Forcing herself not to sprint, Emily headed to her office and shut the door, leaning on it for a moment, head against the smooth panel. “Maeve, get me Jake and the captain now.”
“Captain Fleming will be with you momentarily,” said the Ship’s AI, calm as ever. “Jake says he’s handling a problem in the casino and not to wait for him.”
“All right.” Emily moved to the desk. “You’re going to have to add robos to the cleaning workforce. We can’t have possibly infectious blood left uncleaned for any length of time at all.”
“Immediate response, yes, Doctor. Consider it noted. The captain will speak with you now.”
“Fleming here.” The captain’s image snapped into focus, his eyes narrowed. “Maeve says you have a new status for me?”
“We’ve run out of time, Captain. We need to institute measures to contain this outbreak right away.” Years of conducting military briefings for superior officers stood her in good stead as Emily outlined what was happening in sickbay and then said, “Passengers and crew should stay in their cabins and notify the ship if experiencing symptoms or showing the characteristic purple bruising. We’ll have to send teams in biohazard suits to pick them up and bring them to the quarantine ward on Level C. I’m going to need the entire level set aside if the current rate of new patients keeps up. Any luck on finding me more medical staff among the passengers?”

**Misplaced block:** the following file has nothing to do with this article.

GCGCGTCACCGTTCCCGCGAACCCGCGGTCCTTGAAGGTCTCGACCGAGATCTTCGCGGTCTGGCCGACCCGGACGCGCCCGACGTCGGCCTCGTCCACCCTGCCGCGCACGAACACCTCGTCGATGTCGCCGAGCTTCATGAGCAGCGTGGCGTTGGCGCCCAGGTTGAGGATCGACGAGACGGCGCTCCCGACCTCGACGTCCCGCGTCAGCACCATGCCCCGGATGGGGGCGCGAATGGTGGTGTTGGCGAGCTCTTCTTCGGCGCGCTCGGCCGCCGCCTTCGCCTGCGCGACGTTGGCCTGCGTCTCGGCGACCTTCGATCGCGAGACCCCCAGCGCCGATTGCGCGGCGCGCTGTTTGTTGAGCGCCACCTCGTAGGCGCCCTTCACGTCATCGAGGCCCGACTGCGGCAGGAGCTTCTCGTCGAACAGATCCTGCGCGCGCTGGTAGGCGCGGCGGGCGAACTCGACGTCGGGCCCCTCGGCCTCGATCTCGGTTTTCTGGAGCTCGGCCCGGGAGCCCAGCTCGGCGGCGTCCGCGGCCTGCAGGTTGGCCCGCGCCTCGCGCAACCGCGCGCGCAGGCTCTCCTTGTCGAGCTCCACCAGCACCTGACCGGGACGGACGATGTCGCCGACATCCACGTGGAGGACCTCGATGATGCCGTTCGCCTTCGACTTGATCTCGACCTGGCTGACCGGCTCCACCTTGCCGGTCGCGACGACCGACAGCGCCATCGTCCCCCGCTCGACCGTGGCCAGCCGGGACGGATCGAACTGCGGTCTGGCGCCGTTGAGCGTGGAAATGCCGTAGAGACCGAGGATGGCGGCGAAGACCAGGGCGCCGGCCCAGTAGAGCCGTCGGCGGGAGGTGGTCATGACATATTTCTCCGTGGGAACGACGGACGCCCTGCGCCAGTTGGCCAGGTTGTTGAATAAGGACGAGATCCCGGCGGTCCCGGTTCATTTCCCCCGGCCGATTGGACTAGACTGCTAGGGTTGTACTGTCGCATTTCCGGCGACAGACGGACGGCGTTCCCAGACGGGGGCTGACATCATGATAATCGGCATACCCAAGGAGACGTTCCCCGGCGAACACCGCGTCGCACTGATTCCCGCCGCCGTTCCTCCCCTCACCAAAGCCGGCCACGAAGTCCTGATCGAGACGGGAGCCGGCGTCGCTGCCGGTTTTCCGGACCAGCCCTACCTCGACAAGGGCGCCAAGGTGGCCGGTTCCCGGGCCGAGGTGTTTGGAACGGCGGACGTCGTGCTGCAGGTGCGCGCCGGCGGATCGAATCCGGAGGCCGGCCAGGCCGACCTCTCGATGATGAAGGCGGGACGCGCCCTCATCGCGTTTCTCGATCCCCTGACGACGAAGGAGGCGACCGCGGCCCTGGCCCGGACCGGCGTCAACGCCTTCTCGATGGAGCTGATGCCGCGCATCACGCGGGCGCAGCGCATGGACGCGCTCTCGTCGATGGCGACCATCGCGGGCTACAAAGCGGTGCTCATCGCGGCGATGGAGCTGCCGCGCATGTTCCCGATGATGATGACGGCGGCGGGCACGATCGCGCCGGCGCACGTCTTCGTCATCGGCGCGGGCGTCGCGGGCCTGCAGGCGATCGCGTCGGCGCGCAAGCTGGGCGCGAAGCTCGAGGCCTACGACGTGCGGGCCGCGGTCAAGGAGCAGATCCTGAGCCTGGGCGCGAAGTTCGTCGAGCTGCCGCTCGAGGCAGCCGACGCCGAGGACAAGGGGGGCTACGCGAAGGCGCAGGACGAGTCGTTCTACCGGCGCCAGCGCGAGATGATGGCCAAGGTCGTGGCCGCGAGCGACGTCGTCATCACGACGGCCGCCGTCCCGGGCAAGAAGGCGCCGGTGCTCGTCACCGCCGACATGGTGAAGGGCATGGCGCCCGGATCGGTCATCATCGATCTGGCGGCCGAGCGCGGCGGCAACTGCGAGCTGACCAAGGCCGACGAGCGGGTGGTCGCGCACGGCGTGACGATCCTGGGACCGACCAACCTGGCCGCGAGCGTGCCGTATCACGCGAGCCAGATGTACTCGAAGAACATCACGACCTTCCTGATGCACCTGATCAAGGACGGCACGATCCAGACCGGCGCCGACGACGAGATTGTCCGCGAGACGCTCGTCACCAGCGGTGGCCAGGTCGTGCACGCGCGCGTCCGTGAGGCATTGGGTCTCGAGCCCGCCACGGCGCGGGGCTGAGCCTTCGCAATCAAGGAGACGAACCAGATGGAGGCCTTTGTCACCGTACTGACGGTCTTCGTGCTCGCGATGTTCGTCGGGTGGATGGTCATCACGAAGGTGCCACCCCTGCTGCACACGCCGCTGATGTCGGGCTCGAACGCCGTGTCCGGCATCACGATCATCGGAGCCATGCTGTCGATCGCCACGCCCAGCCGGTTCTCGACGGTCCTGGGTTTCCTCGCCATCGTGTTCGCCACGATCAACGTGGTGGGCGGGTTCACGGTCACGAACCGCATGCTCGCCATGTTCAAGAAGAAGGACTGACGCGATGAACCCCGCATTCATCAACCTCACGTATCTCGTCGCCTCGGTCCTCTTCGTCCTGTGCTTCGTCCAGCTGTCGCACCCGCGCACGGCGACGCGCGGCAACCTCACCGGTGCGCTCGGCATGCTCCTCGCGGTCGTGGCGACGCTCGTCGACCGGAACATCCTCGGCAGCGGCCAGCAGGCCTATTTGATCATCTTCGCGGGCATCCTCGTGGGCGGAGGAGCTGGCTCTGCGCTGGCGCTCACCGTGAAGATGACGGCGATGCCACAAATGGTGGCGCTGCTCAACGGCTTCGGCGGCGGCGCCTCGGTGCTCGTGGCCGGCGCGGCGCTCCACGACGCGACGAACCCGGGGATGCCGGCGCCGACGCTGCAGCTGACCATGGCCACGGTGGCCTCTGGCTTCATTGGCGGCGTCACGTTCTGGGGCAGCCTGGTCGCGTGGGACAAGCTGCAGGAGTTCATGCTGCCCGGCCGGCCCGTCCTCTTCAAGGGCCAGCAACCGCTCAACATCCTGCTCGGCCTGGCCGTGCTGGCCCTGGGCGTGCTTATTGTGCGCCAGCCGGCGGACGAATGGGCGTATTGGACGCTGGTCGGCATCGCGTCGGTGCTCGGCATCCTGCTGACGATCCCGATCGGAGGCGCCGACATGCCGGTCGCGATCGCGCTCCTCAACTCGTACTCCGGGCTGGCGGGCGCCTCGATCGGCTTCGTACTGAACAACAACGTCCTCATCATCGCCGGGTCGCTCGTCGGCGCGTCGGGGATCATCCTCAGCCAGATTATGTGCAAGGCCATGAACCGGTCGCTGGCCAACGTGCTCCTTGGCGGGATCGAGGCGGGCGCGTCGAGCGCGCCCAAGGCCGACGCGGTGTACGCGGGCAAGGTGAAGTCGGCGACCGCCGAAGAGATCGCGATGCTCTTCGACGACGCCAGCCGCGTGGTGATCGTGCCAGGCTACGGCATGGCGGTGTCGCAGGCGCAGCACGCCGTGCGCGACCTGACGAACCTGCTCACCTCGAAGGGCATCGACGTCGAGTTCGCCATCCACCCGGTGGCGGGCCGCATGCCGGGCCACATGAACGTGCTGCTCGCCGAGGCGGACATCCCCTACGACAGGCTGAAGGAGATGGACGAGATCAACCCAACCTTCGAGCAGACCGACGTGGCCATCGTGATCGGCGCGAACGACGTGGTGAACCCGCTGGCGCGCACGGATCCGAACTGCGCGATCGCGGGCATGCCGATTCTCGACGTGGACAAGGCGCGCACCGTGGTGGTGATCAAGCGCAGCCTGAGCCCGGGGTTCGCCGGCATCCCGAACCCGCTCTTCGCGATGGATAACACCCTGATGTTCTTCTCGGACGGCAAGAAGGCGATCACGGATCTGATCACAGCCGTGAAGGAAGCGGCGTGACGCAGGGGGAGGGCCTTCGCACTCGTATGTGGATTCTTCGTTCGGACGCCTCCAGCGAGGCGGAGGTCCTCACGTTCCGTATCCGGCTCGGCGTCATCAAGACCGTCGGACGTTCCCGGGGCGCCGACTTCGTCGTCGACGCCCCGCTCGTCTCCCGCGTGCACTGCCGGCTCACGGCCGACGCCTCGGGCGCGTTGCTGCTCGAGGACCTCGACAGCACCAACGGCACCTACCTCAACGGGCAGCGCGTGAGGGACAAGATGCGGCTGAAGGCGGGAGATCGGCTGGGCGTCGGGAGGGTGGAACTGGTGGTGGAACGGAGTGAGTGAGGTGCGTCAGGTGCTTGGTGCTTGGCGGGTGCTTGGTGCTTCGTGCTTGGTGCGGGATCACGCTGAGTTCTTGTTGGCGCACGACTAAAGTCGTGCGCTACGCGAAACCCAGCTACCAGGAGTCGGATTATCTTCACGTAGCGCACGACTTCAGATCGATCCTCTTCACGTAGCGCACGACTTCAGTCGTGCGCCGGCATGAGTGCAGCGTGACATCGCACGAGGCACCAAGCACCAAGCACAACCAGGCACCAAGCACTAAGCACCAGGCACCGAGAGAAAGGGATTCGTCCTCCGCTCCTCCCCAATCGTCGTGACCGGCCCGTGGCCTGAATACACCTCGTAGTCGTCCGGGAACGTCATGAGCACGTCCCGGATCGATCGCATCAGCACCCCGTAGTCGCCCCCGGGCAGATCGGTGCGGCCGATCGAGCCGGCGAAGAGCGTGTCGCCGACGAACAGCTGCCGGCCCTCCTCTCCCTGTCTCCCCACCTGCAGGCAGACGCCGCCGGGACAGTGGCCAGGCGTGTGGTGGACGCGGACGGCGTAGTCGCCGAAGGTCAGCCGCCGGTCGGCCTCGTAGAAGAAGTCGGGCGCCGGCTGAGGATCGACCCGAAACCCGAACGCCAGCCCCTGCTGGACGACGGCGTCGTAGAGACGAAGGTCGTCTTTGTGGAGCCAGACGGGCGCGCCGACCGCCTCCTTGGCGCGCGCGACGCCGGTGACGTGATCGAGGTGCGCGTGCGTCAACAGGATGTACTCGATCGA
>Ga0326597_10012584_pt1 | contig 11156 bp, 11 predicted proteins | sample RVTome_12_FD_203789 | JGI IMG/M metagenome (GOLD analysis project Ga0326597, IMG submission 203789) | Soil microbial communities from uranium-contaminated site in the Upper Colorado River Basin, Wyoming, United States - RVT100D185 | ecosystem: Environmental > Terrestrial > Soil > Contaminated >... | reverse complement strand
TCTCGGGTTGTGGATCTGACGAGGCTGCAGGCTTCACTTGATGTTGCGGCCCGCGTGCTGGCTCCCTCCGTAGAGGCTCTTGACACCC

“There are three doctors listed on the manifest,” Maeve said. “All have been contacted and requested to report to you within the hour. I’ll redirect them to the quarantine ward on Level C. I’ve further identified an ex-military medic and a nurse among the crew.”
“Those reinforcements will help, but I’m going to need a lot more if this outbreak keeps growing.”
“How contagious is this bug, Doctor?” asked the captain.
“I don’t know.”
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Best Selling Science Fiction & Paranormal Romance author and “SciFi Encounters” columnist for the USA Today Happily Ever After blog, Veronica Scott grew up in a house with a library as its heart. Dad loved science fiction, Mom loved ancient history and Veronica thought there needed to be more romance in everything. When she ran out of books to read, she started writing her own stories.
Three time winner ~ SFR Galaxy Award (for ESCAPE FROM ZULAIRE, WRECK OF THE NEBULA DREAM and MISSION TO MAHJUNDAR).
Proud recipient ~ NASA Exceptional Service Medal but must hasten to add the honor was not for her romantic fiction!
Played Star Trek Enterprise Crew Woman in the audiobook of Harlan Ellison’s “City On the Edge of Forever” (2016)